Developing a rating manual is not complicated, but creating a manual that is compliant–while simultaneously providing the flexibility that supports your company’s competitive needs–is an entirely different story. Too often we see insurance companies re-use the format, structure, and content of previously approved competitor rating manuals that are themselves riddled with errors, inconsistencies, and ambiguities. This can lead you to submit a manual that contains unclear or incomplete information, which can lead to questions and even filing disapprovals by state Departments of Insurance (“DOI”).
Is it worth the extra time and effort to review your rating manual for compliance before submission? What’s the true cost if you gloss over this step?
In this article, we will outline a number of ways subjecting your rate manual to review by experts in regulatory compliance services before submission can help protect your company’s reputation–and your bottom line.
By neglecting to perform a compliance review before submitting your rating manual, you are setting yourself up for material losses of both time and money. Consider these main benefits of having a rating manual that is peer reviewed for compliance issues before you submit:
With a more compliant rating manual, you will get fewer DOI interrogatories and help to prevent a longer timeline or even disapproval. Rating manuals that are developed in a clear and concise manner with a clear rate order of calculation, appropriate headers, edition dates and page numbers promote clarity. This is not only true for the DOIs, but also for your company’s IT department when it comes to programming and implementing new rates or rate changes in your system as quickly as possible.
When manuals are not clear, it can create the need for costly and time-consuming refilings or even incorrect policyholder rating. This could cause even more problems during a market conduct exam.
It is important that your rating manual has corresponding rules for any forms or endorsements that have an associated rate. The rule should describe the form/endorsement and how it is used to prevent any discrimination or inconsistent application across similar insureds. It is also important to provide clarity on other factors/rates that may or may not impact an endorsement premium, such as minimum premiums or other manual factors, discounts and surcharges. Lack of consistency and clear rules can muddy the process of rating a policy.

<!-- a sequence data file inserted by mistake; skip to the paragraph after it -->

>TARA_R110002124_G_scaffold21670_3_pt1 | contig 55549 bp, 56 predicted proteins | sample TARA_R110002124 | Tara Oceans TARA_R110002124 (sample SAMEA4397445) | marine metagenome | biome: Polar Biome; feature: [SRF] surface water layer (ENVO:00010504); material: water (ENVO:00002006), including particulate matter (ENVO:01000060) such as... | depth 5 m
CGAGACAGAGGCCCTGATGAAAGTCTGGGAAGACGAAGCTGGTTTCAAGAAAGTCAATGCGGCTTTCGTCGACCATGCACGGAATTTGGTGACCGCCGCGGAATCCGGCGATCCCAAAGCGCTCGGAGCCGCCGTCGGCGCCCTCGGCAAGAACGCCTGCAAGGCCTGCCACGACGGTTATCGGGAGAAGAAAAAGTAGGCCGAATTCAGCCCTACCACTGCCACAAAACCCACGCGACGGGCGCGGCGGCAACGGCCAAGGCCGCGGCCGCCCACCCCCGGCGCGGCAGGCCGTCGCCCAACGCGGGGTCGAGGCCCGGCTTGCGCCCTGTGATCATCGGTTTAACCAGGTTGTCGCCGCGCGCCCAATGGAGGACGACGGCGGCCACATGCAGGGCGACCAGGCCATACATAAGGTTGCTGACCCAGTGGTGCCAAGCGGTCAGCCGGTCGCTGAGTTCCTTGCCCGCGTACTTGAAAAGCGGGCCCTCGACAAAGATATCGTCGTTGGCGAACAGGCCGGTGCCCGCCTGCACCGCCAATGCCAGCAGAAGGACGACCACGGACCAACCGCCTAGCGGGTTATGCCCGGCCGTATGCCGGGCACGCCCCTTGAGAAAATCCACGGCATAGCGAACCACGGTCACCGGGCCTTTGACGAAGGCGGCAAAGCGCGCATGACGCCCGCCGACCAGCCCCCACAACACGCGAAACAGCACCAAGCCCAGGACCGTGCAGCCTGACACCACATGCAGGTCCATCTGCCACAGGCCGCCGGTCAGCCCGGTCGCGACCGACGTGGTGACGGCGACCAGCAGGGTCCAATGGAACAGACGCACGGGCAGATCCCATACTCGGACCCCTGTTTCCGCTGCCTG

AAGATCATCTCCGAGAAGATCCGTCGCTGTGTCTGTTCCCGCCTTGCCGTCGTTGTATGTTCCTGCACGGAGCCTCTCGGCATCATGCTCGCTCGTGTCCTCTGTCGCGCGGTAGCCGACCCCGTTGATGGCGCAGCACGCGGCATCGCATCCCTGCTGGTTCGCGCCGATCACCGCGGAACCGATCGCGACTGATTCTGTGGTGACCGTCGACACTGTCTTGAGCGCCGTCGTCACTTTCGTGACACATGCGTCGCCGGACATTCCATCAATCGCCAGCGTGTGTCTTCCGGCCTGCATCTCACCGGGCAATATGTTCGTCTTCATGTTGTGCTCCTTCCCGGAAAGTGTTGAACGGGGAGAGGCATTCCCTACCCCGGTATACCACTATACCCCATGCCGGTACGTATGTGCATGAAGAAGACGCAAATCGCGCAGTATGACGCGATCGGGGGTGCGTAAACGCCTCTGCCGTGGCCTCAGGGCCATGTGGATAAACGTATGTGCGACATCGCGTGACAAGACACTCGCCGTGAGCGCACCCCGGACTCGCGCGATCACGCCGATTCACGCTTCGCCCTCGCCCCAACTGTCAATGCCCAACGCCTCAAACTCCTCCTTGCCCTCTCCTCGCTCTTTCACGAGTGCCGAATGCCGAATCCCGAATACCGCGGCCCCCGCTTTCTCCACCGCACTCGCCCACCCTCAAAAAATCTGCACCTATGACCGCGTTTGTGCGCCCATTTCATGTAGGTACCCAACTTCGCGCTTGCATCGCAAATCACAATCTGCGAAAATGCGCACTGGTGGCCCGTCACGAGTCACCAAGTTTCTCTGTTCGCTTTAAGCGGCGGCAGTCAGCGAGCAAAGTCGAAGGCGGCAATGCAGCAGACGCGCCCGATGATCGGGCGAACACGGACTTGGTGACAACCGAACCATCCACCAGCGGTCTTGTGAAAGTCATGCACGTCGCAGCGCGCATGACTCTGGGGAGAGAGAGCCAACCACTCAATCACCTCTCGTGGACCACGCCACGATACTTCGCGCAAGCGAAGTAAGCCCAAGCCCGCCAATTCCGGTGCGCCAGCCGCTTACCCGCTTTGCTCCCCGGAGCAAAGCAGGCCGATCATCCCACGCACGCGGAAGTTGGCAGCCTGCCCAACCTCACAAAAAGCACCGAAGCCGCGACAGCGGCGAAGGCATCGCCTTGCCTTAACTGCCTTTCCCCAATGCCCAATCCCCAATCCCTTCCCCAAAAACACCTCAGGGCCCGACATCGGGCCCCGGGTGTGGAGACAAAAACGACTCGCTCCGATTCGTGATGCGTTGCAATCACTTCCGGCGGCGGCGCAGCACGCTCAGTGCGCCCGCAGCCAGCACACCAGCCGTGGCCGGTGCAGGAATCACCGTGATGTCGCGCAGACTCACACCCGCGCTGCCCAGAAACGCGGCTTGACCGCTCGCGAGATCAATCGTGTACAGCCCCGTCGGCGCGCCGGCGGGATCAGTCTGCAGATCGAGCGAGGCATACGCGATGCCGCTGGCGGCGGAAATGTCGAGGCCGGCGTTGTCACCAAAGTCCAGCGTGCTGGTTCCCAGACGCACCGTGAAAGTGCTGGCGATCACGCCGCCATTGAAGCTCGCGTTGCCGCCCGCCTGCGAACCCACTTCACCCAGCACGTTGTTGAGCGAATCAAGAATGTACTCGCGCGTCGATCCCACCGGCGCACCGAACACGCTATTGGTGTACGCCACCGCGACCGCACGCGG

If your rating manual or rules are incorrect or inconsistent and the errors are material, it could warrant an entire nationwide refiling to correct it. Nationwide filings have an associated cost and timeline. While the initial nationwide filing is necessary to achieve approval, minimizing the need for future filing revisions could save your company time and money.
During a market conduct exam, examiners typically rate policies and see if they get the same premium you have charged your insureds. If your manual is unclear, missing information or in error, it significantly increases the likelihood of large fines and the need for avoidable nationwide refilings.
During our decades of providing expert insurance consulting services for all Property & Casualty lines of business across all jurisdictions, we have reviewed and developed hundreds of rating manuals. We have seen the good, the not-so-good, and some downright sloppy messes.
Here are some tips on how to avoid three of the most common costly and time-consuming errors.
Make sure you include rules for forms and endorsements. Many manuals are unclear on how to rate forms and endorsements to achieve the final premium. If you put these rules for forms in your rating manual, it helps prevent ambiguity and assists with programming by your IT department.
Eliminate ambiguity by adding a rate order of calculation. While many personal lines manuals (like automobile and homeowners) include a rate order of calculation, many commercial line manuals do not. If you do not include a rate order of calculation (which explains the logic on exactly how to rate a risk), at least create an internal version, or a simple Excel-based rating engine, to help your team understand the complete rating methodology for arriving at the final rate.
Be on the lookout for missing rules. When it comes to insurance ratemaking, no detail is too small. Pay close attention to things like rounding rules, minimum premium rules, and waiver/additional premium rules. If you are not clear, it can jeopardize the compliance of your manual.
Handling all regulatory compliance services in-house might seem like a good idea, but beware of the potential problems it could cause. Lacking deep experience while developing a new rating manual without comprehensive knowledge of state requirements could lead to costly time-consuming errors. We recommend working with an insurance consulting expert who specializes in rate manual development and associated compliance issues. A review by a third-party with a fresh perspective and thorough knowledge of state DOI requirements will help expose errors and give you the opportunity to implement changes before your initial submission.
The bottom line when it comes to rating manuals: get it right the first time or risk paying the price.
Talk to the insurance consulting experts at Perr&Knight about a rating manual compliance review today.